To choose the interior design style that best aligns with your personality, think about your key character traits, says Lucas Goldbach, partner and design director at En Masse Architecture and Design. "It sets the tone by providing an emotional connection for the space," he says. "Every design aesthetic displays certain values."

colorful Pittsburgh home tour dining room with window
William Abranowicz

Openness: Eclectic Design

For those who are open and creative thinkers, our experts suggest an eclectic interior design style. Bold colors and layered elements come to mind for Emily Williams, the head designer at Z Properties, a Florida-based design-build-interiors firm. "Think: nonlinear lines, unexpected details, and the mixing of patterns, textures, and colors," she says.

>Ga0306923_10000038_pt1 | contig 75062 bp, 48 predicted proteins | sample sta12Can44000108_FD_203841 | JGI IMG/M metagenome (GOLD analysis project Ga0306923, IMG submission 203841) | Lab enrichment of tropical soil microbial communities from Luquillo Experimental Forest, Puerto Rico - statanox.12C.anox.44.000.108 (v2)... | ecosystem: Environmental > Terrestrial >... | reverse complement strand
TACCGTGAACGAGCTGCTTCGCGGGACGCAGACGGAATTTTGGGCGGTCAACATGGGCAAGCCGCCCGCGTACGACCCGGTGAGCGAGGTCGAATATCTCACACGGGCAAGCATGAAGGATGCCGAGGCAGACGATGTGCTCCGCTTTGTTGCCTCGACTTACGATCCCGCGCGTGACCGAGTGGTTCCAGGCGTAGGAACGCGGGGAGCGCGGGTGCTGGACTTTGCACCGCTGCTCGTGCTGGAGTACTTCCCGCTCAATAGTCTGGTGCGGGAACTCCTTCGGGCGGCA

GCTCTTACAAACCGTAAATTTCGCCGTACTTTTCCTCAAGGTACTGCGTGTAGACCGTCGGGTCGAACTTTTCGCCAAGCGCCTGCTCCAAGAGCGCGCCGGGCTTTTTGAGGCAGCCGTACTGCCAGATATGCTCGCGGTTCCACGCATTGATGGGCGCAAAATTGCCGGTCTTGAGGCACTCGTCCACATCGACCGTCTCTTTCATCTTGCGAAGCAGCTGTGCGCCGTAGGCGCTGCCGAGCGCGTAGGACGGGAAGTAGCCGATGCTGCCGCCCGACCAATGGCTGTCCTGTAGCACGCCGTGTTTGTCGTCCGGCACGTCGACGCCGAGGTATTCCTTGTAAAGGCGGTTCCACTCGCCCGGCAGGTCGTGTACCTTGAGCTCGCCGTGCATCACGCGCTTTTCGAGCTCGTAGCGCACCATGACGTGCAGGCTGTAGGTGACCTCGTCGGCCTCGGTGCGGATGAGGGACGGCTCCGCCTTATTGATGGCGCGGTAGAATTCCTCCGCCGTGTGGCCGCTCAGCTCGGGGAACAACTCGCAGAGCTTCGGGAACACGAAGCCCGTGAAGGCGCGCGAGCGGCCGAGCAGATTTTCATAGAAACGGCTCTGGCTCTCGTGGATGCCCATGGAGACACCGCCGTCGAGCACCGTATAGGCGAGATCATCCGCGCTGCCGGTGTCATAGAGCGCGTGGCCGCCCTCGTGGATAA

This interior design scheme is best for open people who love to explore the world and want to display their finds in their home, adds Abby Gruman of Abby Leigh Designs. "[This style] often represents a well-traveled person, and these travel experiences are reflected in an eclectically designed home, [like] showcasing sculptures and art," she says.

den room verellen sofa oak coffee table
William Abranowicz

Conscientiousness: Minimalist Design

Since conscientious people lean towards highly organized and functional lifestyles, a minimalist home base is best, says Alexandra Peck, the owner and principal of Alexandra Peck Design. "To achieve a successful, beautiful minimalist interior space, opt for pieces that are simple and clean-lined," says Peck. "I recommend sticking to natural fabrics and materials such as linen, wool, white oak wood, and light-toned, lime-wash paint for walls and ceilings."

Every element should be designed around productivity, which conscientious individuals care a lot about, notes Williams. "All functions of the [minimalist] home are purposeful or have some type of meaning or use," she adds, noting that a streamlined, functional space shouldn't feel cold. "Things aren't super decorated, but there's still personality within the space."

living room of kristen blazek family home
Courtesy of @virtuallyherestudios

Extraversion: Modern Design